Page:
Dr. Prashanth Athri currently serves as Associate Professor at the Department of Computer Science, School of Engineering, Bengaluru. He has worked at Strand Life Sciences, Bengaluru as a Senior Specialist (bioinformatics data analytics), and has held post-doctoral fellowships EPF Lausanne, Switzerland & Emory University, Atlanta, USA. He received his Ph. D. in Computational Chemistry and Bioinformatics (minor) at Georgia State University, preceded by M. S. in Computer Science and Bioinformatics (minor). His research interests include big data analytics of bioinformatics data towards application in the personalized medicine space. He conducts research into the application of semantic web technologies, database integration and parallalized searches to enable data centered knowledge mining in this field. He also develops evolution inspired algorithms to build hypotheses in the area of new generation drug discovery. Additionally, Dr. Prashanth explores the application of high performance.


  • Bioinformatics


Publication Type: Journal Article
Year of Publication Publication Type Title
2012 Journal Article M. Doemer, Guglielmi, M., Prashanth, A., Nagornova, N. S., Rizzo, T. R., Boyarkin, O. V., Tavernelli, I., and Rothlisberger, U., “Assessing the performance of computational methods for the prediction of the ground state structure of a cyclic decapeptide”, International Journal of Quantum Chemistry, vol. 113, pp. 808–814, 2012.[Abstract]

We benchmark the performance of various computational approaches, ranging from the classical nonpolarizable force fields AMBER FF96 and FF99SB, the polarizable force fields AMBER FF02polEP and AMOEBAbio09 to the semiempirical DFT method SCC-DFTB. The test set consists of nine conformations of gas-phase protonated gramicidin S, a cyclic decapeptide. We discuss their structural features in relation to the intrinsic lowest energy structure, which has been solved recently by a combination of cold ion spectroscopy and high level theoretical methods (Nagornova et al., Angew Chem Int Ed 2011, 50, 5383). As a reference, we use the energetics at the M05-2X level of theory. The latter has been validated as a suitable reference method in predicting the correct ground state structure of gas-phase protonated bare and microsolvated tryptophan as well as gas-phase protonated gramicidin S by comparison to experiment. We discuss the performance of the different more approximate methods in relation to their potential use as efficient and reliable tools to explore conformational space for the generation of candidate structures before refinement at the DFT level.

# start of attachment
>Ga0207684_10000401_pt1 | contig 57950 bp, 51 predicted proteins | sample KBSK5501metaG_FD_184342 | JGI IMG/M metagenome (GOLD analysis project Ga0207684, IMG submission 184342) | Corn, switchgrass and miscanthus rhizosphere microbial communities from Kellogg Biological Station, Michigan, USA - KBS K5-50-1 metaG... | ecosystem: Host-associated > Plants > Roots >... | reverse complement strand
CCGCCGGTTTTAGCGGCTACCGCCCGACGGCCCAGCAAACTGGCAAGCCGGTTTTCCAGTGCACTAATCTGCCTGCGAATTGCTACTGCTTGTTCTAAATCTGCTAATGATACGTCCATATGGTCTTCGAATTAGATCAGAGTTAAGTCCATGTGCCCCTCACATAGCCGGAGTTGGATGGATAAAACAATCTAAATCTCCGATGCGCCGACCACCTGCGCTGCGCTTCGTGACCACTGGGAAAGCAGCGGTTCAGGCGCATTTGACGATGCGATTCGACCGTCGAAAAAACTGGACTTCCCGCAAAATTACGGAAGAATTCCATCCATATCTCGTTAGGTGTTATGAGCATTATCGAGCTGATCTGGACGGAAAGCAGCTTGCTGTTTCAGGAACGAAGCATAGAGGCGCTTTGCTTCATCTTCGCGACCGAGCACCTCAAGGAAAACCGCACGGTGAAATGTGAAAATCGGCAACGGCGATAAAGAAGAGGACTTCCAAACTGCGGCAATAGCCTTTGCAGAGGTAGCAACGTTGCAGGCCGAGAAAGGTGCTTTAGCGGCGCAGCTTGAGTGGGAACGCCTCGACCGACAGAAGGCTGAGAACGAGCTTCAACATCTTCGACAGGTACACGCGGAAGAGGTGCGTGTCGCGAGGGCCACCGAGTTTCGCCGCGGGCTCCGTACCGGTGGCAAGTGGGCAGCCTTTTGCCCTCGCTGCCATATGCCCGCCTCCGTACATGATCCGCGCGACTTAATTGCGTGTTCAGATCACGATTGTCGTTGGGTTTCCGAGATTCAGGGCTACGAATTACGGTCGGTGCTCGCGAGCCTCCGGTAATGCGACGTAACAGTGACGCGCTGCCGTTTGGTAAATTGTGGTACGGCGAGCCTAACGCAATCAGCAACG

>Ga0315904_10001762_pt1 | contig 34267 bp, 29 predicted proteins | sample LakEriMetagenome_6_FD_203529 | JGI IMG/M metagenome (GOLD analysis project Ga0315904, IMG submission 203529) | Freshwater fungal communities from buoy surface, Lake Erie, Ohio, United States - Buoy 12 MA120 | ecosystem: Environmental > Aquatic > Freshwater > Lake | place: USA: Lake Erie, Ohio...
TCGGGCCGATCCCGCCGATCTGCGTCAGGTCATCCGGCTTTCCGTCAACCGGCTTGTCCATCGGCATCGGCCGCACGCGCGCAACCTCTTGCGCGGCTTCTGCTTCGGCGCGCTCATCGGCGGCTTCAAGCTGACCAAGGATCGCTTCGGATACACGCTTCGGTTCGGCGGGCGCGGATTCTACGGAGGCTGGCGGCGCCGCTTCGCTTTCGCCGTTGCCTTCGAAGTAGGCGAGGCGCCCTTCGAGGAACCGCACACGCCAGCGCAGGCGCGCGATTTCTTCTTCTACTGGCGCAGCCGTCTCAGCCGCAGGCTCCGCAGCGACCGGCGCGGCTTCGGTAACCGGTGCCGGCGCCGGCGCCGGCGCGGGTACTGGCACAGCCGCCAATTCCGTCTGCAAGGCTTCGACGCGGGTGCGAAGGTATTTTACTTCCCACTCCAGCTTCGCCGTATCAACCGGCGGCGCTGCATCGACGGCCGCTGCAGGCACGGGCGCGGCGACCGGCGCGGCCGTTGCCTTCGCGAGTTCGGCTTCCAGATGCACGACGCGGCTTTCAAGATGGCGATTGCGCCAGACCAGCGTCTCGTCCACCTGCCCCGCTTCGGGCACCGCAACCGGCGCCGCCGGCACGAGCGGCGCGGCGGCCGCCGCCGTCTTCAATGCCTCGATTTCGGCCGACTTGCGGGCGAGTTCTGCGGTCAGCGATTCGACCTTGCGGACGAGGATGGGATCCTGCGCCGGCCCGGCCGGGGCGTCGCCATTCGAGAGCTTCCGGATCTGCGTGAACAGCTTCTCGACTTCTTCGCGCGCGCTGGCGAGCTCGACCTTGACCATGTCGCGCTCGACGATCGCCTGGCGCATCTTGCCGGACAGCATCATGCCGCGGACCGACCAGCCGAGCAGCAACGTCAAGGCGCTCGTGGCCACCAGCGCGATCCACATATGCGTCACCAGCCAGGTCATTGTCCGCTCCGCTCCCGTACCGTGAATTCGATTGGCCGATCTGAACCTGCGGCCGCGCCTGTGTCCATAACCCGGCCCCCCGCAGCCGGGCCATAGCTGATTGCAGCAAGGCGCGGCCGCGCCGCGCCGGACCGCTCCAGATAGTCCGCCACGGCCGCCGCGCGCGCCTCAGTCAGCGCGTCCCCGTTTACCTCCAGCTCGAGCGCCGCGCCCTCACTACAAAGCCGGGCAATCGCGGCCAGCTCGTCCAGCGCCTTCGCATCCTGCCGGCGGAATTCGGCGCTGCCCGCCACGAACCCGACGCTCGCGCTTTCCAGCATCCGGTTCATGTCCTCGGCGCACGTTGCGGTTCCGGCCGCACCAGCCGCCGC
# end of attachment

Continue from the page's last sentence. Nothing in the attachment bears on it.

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2011 Journal Article D. Enderle, Beisel, C., Stadler, M. B., Gerstung, M., Prashanth, A., and Paro, R., “Polycomb preferentially targets stalled promoters of coding and non-coding transcripts”, Genome Research, vol. 21, pp. 216–226, 2011.[Abstract]

The Polycomb group (PcG) and Trithorax group (TrxG) of proteins are required for stable and heritable maintenance of repressed and active gene expression states. Their antagonistic function on gene control, repression for PcG and activity for TrxG, is mediated by binding to chromatin and subsequent epigenetic modification of target loci. Despite our broad knowledge about composition and enzymatic activities of the protein complexes involved, our understanding still lacks important mechanistic detail and a comprehensive view on target genes. In this study we use an extensive data set of ChIP-seq, RNA-seq, and genome-wide detection of transcription start sites (TSSs) to identify and analyze thousands of binding sites for the PcG proteins and Trithorax from a Drosophila S2 cell line. In addition of finding a preference for stalled promoter regions of annotated genes, we uncover many intergenic PcG binding sites coinciding with nonannotated TSSs. Interestingly, this set includes previously unknown promoters for primary transcripts of microRNA genes, thereby expanding the scope of Polycomb control to noncoding RNAs essential for development, apoptosis, and growth.

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2011 Journal Article E. Brunk, Ashari, N., Prashanth, A., Campomanes, P., F. de Carvalho, F., Curchod, B. F. E., Diamantis, P., Doemer, M., Garrec, J., Laktionov, A., Micciarelli, M., Neri, M., Palermo, G., Penfold, T. J., Vanni, S., Tavernelli, I., and Rothlisberger, U., “Pushing the Frontiers of First-Principles Based Computer Simulations of Chemical and Biological Systems”, Chimia, vol. 65, pp. 667–671, 2011.[Abstract]

The Laboratory of Computational Chemistry and Biochemistry is active in the development and application of first-principles based simulations of complex chemical and biochemical phenomena. Here, we review some of our recent efforts in extending these methods to larger systems, longer time scales and increased accuracies. Their versatility is illustrated with a diverse range of applications, ranging from the determination of the gas phase structure of the cyclic decapeptide gramicidin S, to the study of G protein coupled receptors, the interaction of transition metal based anti-cancer agents with protein targets, the mechanism of action of DNA repair enzymes, the role of metal ions in neurodegenerative diseases and the computational design of dye-sensitized solar cells. Many of these projects are done in collaboration with experimental groups from the Institute of Chemical Sciences and Engineering (ISIC) at the EPFL.